The Scottish Government will issue fresh advice to businesses who are continuing to flout new rules around closures in the wake of the coronavirus pandemic.
Speaking at a press conference in Edinburgh, First Minister Nicola Sturgeon said more “bespoke and specific” advice will be issued to employers who are still unsure about whether to remain open or not in the wake of the covid-19 outbreak.
It comes as the SNP leader revealed there has been a total of 22 coronavirus deaths in Scotland – a rise of six – and warned Scots “it will be some time before life returns to normal”.
As a result of the pandemic – which has seen Scotland put in lockdown – all non-essential shops across the country have been closed, with businesses told to make their staff work from home if they can.
Companies which are vital to the fight against covid-19 or Scotland’s “economic resilience” are being asked to remain open – but only if they can do so in line with healthy and safety guidance surrounding covid-19.
Speaking in Edinburgh on Wednesday, Ms Sturgeon started by thanking the country’s business community, adding: “The vast majority of businesses have behaved responsibly.”
However she added: “I do remain concerned for some workers who have been put under unnecessary and unacceptable pressure.”
She announced that the updated guidance being issued by the Scottish Government would not “seek to answer every single question every business has” but would “set out clear principles” to employers.
Ms Sturgeon said: “Of course there will be some exceptional, nuanced or difficult cases. Most businesses should and will know whether they should be closed.
“There are categories of businesses – pubs, restaurants – that have been told to close. At the other end of the spectrum, businesses essential to the running of the country, they can’t close down but should also be complying to advice on safe social distancing.
“Between these two ends of the spectrum we are setting out some guidance and principles to act on the basis of the precautionary principle.
“Is what you are doing essential to efforts to (fight) coronavirus? If the answer to that is yes, can you allow workers to work from home?
“If no, are you able to put in safe social distancing (precautions)? If you can’t easily answer yes, the precautionary principle says workers shouldn’t come to work.
“I am relying on employers to be responsible and do the right thing.”
She added employers should put the “health of the workforce first”.
Ms Sturgeon also praised the “creative” measures being used to alleviate childcare issues in relation to vulnerable children and families of key workers across the country in the wake of school closures.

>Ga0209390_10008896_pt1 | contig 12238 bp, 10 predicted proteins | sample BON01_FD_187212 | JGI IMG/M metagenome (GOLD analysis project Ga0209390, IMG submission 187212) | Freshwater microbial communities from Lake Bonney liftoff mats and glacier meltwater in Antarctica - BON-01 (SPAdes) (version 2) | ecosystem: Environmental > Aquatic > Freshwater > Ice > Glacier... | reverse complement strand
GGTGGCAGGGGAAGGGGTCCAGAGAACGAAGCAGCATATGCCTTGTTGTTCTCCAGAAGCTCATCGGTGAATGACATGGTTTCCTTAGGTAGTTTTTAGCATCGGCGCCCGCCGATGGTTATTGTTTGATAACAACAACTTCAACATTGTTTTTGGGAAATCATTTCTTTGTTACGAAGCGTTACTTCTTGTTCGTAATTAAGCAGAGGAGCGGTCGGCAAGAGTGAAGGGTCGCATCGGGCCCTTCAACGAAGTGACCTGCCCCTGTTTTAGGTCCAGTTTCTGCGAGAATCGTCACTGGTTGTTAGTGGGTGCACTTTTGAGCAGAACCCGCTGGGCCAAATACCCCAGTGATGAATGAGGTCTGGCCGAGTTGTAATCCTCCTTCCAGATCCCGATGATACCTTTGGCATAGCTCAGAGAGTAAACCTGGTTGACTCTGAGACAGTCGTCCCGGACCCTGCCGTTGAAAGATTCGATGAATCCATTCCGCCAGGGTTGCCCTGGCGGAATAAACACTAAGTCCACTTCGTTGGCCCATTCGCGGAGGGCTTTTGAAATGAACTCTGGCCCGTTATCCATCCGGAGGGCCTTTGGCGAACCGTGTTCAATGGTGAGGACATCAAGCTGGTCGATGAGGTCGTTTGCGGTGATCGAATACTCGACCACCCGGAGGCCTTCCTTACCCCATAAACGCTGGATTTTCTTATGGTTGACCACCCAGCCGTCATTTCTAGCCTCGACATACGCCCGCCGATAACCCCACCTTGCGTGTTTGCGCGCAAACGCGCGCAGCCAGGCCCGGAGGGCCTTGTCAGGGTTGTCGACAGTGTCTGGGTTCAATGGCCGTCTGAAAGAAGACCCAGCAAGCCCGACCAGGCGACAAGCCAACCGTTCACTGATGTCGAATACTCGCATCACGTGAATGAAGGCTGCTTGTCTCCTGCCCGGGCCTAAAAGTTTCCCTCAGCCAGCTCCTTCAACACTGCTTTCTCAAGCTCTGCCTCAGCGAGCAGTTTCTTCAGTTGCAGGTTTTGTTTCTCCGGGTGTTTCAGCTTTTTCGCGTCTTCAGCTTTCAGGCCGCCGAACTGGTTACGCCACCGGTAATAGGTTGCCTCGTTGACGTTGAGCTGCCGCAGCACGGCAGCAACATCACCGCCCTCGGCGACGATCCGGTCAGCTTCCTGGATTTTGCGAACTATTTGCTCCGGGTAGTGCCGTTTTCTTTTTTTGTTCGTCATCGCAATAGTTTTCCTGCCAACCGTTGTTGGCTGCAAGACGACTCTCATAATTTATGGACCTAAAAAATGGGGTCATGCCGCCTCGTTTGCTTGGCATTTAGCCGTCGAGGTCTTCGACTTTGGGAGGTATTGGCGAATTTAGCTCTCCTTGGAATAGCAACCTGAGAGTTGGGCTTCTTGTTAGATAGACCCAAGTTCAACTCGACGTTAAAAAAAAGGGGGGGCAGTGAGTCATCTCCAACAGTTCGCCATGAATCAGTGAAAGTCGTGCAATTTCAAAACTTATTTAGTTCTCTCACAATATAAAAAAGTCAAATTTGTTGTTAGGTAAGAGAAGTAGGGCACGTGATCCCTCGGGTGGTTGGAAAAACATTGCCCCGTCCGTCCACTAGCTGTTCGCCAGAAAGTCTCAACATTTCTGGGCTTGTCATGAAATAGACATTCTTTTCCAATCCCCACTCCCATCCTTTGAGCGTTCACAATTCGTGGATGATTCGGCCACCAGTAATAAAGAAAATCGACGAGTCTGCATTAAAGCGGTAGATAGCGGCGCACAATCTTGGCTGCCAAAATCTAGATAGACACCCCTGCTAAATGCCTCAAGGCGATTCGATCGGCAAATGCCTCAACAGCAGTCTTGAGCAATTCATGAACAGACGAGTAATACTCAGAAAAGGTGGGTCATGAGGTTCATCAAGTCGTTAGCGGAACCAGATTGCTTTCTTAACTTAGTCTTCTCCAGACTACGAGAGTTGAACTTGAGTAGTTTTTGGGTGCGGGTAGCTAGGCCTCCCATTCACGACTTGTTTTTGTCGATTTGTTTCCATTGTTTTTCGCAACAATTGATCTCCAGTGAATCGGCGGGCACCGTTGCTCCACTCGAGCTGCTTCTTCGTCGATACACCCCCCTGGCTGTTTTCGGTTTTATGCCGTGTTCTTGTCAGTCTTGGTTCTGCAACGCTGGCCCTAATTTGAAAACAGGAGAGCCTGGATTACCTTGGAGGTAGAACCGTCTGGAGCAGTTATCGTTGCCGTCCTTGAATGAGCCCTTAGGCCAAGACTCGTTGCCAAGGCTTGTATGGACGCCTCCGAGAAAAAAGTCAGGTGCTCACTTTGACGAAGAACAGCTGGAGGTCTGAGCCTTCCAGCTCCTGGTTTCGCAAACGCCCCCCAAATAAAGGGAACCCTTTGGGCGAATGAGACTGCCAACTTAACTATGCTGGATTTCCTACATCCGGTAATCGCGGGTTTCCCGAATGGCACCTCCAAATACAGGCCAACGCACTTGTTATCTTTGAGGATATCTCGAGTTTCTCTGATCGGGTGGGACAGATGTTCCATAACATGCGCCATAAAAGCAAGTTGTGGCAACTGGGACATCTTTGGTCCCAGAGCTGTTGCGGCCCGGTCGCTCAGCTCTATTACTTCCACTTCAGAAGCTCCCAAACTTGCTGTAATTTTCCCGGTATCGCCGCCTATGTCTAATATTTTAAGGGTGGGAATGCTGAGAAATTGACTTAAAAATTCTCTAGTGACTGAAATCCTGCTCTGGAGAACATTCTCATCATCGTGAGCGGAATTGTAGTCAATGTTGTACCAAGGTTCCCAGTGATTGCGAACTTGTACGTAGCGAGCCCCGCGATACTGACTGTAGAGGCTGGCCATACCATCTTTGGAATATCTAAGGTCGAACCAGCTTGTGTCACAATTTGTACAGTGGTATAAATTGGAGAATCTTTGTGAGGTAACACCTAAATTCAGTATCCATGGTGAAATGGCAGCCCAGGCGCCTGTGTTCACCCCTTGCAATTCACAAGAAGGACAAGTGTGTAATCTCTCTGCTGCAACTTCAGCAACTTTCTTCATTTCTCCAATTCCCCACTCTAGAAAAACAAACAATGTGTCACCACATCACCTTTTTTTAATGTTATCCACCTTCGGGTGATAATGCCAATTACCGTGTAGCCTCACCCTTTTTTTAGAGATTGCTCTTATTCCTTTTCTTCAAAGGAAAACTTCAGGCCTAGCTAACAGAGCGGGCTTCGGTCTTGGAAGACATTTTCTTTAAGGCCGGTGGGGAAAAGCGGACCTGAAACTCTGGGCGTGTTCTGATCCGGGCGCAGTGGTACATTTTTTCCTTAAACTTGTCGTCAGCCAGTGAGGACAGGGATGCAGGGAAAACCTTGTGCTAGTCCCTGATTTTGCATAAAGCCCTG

She said the Scottish Government had been “deeply worried” that the number of people seeking places would make it “difficult to stay within the health guidance”.
“The result of that has been extremely positive,” she added.
“Initial estimates show that there are only around 1% of people taking up these childcare places.”
The First Minister also revealed a package worth “tens of millions of pounds” for Scottish bus firms after a 70% fall in concessionary journeys.
She said: “The Scottish Government will pay them for the concessionary travel that they were forecast to provide rather than the concessionary travel that they do actually provide.”
It comes as Ms Sturgeon announced a new Scottish covid-19 advisory group was being set up headed by Professor Andrew Morris of Edinburgh University and Professor David Crossman of St Andrews University.
Scotland’s chief medical officer Dr Catherine Calderwood said the team had been “handpicked” – and will be made up of scientific experts and modellers from across the country.
She added: “We, at this time, think that it is very important that we have bespoke advice coming out of that Scientific Advisory Group for Emergencies (Sage) but applied to our population in Scotland.
“So, as I have said many times in this room, we have had a lot of cases in London but we in Scotland have fewer cases. We are behind the situation there.
“In time we will want to apply our own Scottish data to some of these advisory measures.
“Perhaps it will not be appropriate to have all of the suppression measures in all of the country as we progress through the transmission of this disease, and also as we see how the capacity of our NHS is holding up.”
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